But here’s the thing: Nobody seems to want to admit that it works.

 On Medpage Today’s Slow Medicine blog, the focus was on the side effects of aripiprazole, and how this study will definitely not convince them to use aripiprazole.

 Their commentary was titled “No Atypical Antipsychotics for Depression,” and they concluded with: “In the face of uncertainty, our Slow Medicine philosophy favors the safer, more conservative approach. VAST-D will not change our practice. Until we see clear evidence of benefits that outweigh the harms, we don't see a role for antipsychotics for most patients with depression. For now, among patients with an inadequate response to a first antidepressant, we'll try a second antidepressant, consider enhancing behavioral therapy, or think about augmenting with the safer medication, buproprion.”

Given that their philosophy is to avoid quick fixes and take a cautious approach to new treatments, I can understand this coming from Slow Medicine. But even the authors of the original JAMA article took pains to downplay the results. Here’s their conclusion:

 “Among a predominantly male population with major depressive disorder unresponsive to antidepressant treatment, augmentation with aripiprazole resulted in a statistically significant but only modestly increased likelihood of remission during 12 weeks of treatment compared with switching to bupropion monotherapy. Given the small effect size and adverse effects associated with aripiprazole, further analysis including cost-effectiveness is needed to understand the net utility of this approach.”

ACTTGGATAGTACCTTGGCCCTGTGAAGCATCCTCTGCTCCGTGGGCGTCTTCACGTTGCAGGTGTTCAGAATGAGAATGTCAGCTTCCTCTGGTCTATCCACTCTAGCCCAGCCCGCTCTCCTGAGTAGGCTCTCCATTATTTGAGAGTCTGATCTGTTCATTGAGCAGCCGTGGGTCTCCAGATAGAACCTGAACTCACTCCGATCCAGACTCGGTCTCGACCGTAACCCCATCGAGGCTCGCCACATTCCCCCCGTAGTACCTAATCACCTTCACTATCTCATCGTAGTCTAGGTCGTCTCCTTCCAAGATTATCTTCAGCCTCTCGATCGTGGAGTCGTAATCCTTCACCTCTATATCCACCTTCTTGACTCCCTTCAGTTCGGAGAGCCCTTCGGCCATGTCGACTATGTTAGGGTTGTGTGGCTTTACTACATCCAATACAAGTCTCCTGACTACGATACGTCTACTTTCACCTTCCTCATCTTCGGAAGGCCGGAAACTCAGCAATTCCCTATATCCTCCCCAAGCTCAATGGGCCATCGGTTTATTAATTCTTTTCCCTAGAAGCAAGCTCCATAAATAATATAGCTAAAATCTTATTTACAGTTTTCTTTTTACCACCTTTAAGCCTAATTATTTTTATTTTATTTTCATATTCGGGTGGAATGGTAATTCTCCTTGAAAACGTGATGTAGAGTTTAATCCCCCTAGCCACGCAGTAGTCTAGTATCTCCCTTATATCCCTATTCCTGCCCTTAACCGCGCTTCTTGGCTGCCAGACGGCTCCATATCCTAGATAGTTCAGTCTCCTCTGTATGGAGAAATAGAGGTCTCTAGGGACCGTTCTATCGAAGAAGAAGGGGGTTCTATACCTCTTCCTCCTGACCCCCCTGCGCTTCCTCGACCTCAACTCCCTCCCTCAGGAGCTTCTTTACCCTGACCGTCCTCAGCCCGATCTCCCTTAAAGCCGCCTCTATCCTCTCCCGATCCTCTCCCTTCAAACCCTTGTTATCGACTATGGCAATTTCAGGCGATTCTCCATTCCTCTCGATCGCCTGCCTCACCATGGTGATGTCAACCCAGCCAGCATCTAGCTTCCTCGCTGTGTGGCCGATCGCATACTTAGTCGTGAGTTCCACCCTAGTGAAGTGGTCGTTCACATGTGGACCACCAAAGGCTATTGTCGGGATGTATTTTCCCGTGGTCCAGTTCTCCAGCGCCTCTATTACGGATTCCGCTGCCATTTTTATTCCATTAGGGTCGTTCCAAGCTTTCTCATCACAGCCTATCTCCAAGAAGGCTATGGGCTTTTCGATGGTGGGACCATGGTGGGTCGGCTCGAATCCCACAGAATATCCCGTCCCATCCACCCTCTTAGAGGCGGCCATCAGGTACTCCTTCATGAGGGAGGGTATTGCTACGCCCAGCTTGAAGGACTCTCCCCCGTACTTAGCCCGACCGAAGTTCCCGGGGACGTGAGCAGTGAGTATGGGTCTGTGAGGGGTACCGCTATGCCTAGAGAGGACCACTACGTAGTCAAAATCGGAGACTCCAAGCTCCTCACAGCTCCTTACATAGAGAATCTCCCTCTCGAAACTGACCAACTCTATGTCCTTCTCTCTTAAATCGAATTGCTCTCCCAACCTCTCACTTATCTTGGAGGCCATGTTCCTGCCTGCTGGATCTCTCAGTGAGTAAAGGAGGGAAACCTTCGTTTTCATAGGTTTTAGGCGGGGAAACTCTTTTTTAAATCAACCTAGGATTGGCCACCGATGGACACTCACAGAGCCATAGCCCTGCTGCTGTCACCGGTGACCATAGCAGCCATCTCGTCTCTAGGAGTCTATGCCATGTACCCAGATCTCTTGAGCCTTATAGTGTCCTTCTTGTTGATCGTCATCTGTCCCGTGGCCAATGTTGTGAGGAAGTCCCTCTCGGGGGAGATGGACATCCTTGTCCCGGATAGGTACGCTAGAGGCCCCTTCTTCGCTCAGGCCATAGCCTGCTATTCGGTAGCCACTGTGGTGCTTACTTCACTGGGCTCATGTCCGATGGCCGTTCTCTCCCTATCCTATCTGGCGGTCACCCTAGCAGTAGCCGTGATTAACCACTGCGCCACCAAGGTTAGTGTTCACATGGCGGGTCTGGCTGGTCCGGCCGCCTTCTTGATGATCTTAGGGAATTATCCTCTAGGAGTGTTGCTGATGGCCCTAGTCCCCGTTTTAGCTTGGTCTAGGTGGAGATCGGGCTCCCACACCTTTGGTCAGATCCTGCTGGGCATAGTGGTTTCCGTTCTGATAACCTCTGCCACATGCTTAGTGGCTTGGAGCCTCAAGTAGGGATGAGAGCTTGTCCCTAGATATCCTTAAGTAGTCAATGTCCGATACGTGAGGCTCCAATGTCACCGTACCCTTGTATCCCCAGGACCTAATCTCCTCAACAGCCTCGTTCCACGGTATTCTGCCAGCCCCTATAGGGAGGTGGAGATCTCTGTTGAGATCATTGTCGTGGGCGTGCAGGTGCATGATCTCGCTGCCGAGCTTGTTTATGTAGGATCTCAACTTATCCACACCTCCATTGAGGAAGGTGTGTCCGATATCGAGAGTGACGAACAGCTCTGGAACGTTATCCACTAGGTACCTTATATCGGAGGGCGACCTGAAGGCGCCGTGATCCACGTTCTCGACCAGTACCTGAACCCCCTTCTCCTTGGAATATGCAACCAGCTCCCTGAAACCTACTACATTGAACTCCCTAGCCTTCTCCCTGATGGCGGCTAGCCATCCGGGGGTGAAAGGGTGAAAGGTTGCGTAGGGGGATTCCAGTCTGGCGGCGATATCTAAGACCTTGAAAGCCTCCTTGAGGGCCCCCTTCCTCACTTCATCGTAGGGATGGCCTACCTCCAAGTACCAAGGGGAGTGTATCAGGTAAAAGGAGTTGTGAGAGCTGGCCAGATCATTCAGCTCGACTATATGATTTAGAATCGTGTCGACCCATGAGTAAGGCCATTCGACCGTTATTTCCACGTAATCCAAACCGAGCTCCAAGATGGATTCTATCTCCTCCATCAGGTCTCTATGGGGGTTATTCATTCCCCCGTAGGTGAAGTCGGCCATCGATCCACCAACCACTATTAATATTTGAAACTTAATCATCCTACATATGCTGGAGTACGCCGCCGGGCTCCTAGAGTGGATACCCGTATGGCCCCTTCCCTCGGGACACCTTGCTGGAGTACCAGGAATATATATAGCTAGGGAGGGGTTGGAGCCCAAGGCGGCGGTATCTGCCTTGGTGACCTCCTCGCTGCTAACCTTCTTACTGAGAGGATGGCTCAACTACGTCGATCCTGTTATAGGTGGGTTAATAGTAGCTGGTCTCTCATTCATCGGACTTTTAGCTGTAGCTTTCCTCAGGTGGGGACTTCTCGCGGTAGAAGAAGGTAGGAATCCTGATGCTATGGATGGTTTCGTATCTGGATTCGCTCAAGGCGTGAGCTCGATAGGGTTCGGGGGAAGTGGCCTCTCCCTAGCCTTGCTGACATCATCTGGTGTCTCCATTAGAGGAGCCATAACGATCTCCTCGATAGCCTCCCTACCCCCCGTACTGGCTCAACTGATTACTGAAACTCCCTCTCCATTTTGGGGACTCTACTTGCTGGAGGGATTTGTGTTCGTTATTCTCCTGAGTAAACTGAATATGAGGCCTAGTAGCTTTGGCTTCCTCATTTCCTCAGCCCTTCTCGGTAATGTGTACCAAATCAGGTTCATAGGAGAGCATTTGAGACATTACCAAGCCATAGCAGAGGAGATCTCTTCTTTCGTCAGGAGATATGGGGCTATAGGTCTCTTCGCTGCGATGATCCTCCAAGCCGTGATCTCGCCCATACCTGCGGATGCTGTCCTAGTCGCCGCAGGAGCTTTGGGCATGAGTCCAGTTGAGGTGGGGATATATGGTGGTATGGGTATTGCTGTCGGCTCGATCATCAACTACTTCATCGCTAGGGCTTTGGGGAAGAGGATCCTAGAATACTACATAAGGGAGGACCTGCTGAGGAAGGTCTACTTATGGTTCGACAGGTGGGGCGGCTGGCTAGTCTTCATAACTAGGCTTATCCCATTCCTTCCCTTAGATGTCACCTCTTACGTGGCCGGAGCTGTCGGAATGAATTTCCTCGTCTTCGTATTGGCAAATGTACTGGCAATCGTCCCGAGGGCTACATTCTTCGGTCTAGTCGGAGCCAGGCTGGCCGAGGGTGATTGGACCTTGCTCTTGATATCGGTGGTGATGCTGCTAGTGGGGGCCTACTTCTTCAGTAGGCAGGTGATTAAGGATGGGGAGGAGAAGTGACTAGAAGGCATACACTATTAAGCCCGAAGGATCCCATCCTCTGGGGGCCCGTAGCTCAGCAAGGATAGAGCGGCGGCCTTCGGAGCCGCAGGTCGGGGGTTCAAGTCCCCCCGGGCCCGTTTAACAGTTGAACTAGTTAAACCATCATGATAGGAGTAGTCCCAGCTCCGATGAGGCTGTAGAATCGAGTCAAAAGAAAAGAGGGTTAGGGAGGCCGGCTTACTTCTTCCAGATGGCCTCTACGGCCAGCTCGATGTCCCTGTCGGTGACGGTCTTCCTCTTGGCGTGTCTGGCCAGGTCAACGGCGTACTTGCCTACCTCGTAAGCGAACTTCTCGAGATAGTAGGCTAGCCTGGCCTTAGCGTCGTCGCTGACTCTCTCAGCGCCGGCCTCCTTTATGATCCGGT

Really? First, they’re reminding us that we can’t generalize the results beyond the population studied (okay, we got that, it is, after all, a study of vets). Second, they are pretending that response rate was not one of the pre-specified outcome variables (it was a secondary outcome, but based on the same depression scale used for the primary outcome), and therefore they are making believe that there’s no evidence that aripiprazole was better than bupropion augmentation, not just better than switching. And finally, there’s this bizarre indirect way of saying “these results are unimpressive, don’t change your practice.” (I guess that’s what they mean by “net utility”).

 Dudes, this was a major study, and you got an interesting, clinically relevant, result!

It’s okay to brag a little. Let’s go where the data take us, even if we’ve become accustomed to hating on the drugs that come out on top.

1 comment:

SteveM said...

Dr. Carlat,

Nice to see you back blogging. About following the data, when the data aren't gamed, it appears that SSRI and SNRI anti-depressants don't work any better than placebo:


Which begs the question about the value of this study. Moreover, I'd be curious about adding in non-drug therapies like a formal exercise program as comparators. I'm guessing that an exercise program would also provide therapeutic benefits above the low value anti-depressants and without the akathesia and weight gain of anti-psychotic drugs.

Seems to me that given the side effect profile of anti-psychotics they would be the last additional therapy to try, especially if they provide only marginal value. Based on the Kirsch article, better to hand out a placebo to patients first.